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June 20, 2007

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Ryan Lizza pwned! Don't worry TNR is probably considering endorsing Leiberman again.

Stephen Cassidy

Richardson has been consistent on the primacy of diplomacy in conflict resolution. On Iraq, Richardson advocated that the U.S. explore all diplomatic avenues, including returning to the U.N. and developing support within the Security Council for U.S. objectives. Under the U.N. Charter, only the Security Council can authorize a member state to wage war.

Richardson's view, that the U.S. must place the matter of invading Iraq to a vote of the Security Council prior to commencing hostilities, was rejected by many in Congress, including John Edwards, and ultimately was the path President Bush pursued.

On March 11, 2003, eight days before President Bush announced the U.S. was at war with Iraq, Richardson urged patience and diplomacy, criticizing the Bush Administration's rush to war, in an interview on CNN. At this time, The New Republic was advocating the U.S. go to war, polls showed most Americans supported going to war and were critical of the U.N. Richardson defended the work of the U.N. Richardson explained how unilateral U.S. military action in Iraq would undermine the U.N. and hurt the prestige of the U.S. abroad:

CROWLEY: I want to ask you the question, first, if there is no Security Council resolution approving of a war on Iraq, and if the Bush administration should go ahead, who loses in that scenario?

RICHARDSON: Well, I think the United Nations loses because it shows a lack of relevance to this crisis.

And, secondly, I think, Candy, that the United States loses because we're going into a major conflict without the blessing of the U.N. Security Council, without some of our major allies like France and Russia, and also those 10 other members of the Security Council, the 10 non-permanent members that have a voice right now.

So I think it would come at considerable cost especially if we're to win the war, which we would, issues relating to a post-Iraq configuration to the prestige of the United States worldwide to bring some kind of order to the Middle East and bring some kind of Persian Gulf-lessening attention. So, I think everybody would be a victim. The United Nations, the United States and, certainly, our NATO allies. I think would be hurt, too, because if they don't support us the breakdown of the NATO alliance might be next to go.

CROWLEY: Well, I want to cite a couple of figures for you. One of them just came from a CBS/New York Times poll, which showed that right now only about 34 percent of Americans believe the U.N. is doing a good job handling this situation.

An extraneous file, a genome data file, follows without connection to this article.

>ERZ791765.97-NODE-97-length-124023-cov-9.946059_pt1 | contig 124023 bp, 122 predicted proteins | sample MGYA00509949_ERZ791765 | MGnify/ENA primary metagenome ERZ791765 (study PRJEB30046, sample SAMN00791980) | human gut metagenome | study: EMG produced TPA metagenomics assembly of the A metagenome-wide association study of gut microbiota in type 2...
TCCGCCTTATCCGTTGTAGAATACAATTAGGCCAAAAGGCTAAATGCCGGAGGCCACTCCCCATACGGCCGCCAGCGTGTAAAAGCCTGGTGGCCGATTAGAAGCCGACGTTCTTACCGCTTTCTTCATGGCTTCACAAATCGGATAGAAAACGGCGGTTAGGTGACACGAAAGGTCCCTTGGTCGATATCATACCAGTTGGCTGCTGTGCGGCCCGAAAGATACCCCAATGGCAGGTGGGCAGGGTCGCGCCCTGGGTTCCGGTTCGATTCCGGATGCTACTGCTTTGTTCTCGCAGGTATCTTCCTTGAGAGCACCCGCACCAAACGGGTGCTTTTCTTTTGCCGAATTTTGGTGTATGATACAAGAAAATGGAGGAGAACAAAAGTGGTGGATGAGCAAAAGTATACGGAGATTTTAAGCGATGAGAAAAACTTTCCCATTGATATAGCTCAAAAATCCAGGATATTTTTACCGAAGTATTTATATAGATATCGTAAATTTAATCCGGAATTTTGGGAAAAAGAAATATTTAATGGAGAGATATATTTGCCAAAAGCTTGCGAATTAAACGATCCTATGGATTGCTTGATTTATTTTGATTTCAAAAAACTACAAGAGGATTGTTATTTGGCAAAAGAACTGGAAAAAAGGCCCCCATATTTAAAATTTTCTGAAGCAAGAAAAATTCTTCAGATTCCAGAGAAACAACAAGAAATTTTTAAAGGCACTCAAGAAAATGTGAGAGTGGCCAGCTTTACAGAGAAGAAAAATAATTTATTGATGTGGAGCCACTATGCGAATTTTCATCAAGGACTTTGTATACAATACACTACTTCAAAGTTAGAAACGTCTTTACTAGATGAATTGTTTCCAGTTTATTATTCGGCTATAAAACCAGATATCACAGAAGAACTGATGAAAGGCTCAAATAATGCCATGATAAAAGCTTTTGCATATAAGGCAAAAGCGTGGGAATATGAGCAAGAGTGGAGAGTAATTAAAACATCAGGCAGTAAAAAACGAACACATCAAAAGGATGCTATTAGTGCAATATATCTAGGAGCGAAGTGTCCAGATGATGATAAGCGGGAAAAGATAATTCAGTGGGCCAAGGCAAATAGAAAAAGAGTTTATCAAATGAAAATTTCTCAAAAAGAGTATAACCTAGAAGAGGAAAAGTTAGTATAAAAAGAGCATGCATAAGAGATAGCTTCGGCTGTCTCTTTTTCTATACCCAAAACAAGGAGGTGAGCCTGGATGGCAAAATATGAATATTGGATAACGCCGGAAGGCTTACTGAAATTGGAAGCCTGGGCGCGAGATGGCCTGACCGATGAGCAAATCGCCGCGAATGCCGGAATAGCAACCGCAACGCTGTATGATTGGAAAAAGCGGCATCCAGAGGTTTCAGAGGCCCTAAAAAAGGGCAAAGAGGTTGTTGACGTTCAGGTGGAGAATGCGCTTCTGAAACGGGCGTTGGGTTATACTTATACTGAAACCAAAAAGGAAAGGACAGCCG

Fifty eight percent think it's doing a poor job. On top of that, we also found that 55 percent would support an invasion, even if the Security Council says don't do it. What does that say about how Americans view the U.N., and has that changed since you were the ambassador?

RICHARDSON: Well, the United States as a populous, here in new Mexico, there's not much support for the United Nations. But at the same time, Candy, what everyone should understand is the United Nations does a lot of things that we, the U.S. as the only superpower, don't want to do.

They get involved in conflicts in Kosovo, in the Congo in Africa, in Guatemala and Latin America. Immigration issues, AIDS, refugees. We don't want to get directly involved in these, but we use the arm of international support, legitimacy of the United Nations to do it.

Now, in the Persian Gulf, conveniently, the U.N. supported our efforts in 1991 to get a broad coalition. And I think we've used the U.N. in the war on terrorism to get international support.

But clearly in this Iraq crisis, the U.N. has to step up and simply enforce its [1441] resolution. And it's not doing that. So, it's going to be a big loss for the U.N. in terms of its peacekeeping relevance, unless it really steps up and gets tough on Saddam Hussein. I think that's the issue.

CROWLEY: So, am I right, am I hearing you correctly that you believe that the U.N. Security Council should pass the resolution that Britain and the U.S. are proposing?

RICHARDSON: Well, I would go a little differently, Candy. I think the U.S. and Britain should compromise. That's the essence of diplomacy. To get nine votes, if it means postponing for 30 days, or 15 days or 10 days, a new resolution with benchmarks on Iraq's behavior, let's do it. I think that France and Russia are basically gone.

They are going to veto. But it would be a partial victory if we get nine votes for a victory of a majority in the Security Council. If we don't do that, I think it's going to be tremendous prestige loss overseas. I think, domestically, it's going to cause more problems for the administration. The Congress will be divided. This is a time when it's frustrating, but what's the rush, really. Iraq is not heading down Baghdad into the United States.

Again, it is a threat, but it's not an immediate threat. It's not something that is like the war on terrorism, where we're under alert from a potential terrorist attack in this country. So let's be judicious. Let's be calm. Let's be patient.

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